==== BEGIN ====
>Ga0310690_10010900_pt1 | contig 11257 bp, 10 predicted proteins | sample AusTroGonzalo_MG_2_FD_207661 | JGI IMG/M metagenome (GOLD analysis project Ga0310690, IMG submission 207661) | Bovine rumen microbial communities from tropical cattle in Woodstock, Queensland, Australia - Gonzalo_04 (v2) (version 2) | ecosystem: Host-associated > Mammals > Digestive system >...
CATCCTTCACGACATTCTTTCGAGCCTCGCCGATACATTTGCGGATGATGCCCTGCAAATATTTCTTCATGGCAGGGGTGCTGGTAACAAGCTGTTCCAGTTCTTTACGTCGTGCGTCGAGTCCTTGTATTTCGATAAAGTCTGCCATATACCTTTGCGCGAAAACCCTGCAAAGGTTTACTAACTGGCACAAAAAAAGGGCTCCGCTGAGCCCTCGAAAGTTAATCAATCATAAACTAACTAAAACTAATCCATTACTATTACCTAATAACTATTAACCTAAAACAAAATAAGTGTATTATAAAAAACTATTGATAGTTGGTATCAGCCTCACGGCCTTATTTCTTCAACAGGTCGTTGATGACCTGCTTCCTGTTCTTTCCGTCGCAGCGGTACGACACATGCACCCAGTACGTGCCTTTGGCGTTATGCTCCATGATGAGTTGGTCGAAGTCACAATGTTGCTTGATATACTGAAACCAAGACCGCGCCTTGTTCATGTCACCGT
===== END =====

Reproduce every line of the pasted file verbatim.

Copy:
>Ga0310690_10010900_pt1 | contig 11257 bp, 10 predicted proteins | sample AusTroGonzalo_MG_2_FD_207661 | JGI IMG/M metagenome (GOLD analysis project Ga0310690, IMG submission 207661) | Bovine rumen microbial communities from tropical cattle in Woodstock, Queensland, Australia - Gonzalo_04 (v2) (version 2) | ecosystem: Host-associated > Mammals > Digestive system >...
CATCCTTCACGACATTCTTTCGAGCCTCGCCGATACATTTGCGGATGATGCCCTGCAAATATTTCTTCATGGCAGGGGTGCTGGTAACAAGCTGTTCCAGTTCTTTACGTCGTGCGTCGAGTCCTTGTATTTCGATAAAGTCTGCCATATACCTTTGCGCGAAAACCCTGCAAAGGTTTACTAACTGGCACAAAAAAAGGGCTCCGCTGAGCCCTCGAAAGTTAATCAATCATAAACTAACTAAAACTAATCCATTACTATTACCTAATAACTATTAACCTAAAACAAAATAAGTGTATTATAAAAAACTATTGATAGTTGGTATCAGCCTCACGGCCTTATTTCTTCAACAGGTCGTTGATGACCTGCTTCCTGTTCTTTCCGTCGCAGCGGTACGACACATGCACCCAGTACGTGCCTTTGGCGTTATGCTCCATGATGAGTTGGTCGAAGTCACAATGTTGCTTGATATACTGAAACCAAGACCGCGCCTTGTTCATGTCACCGT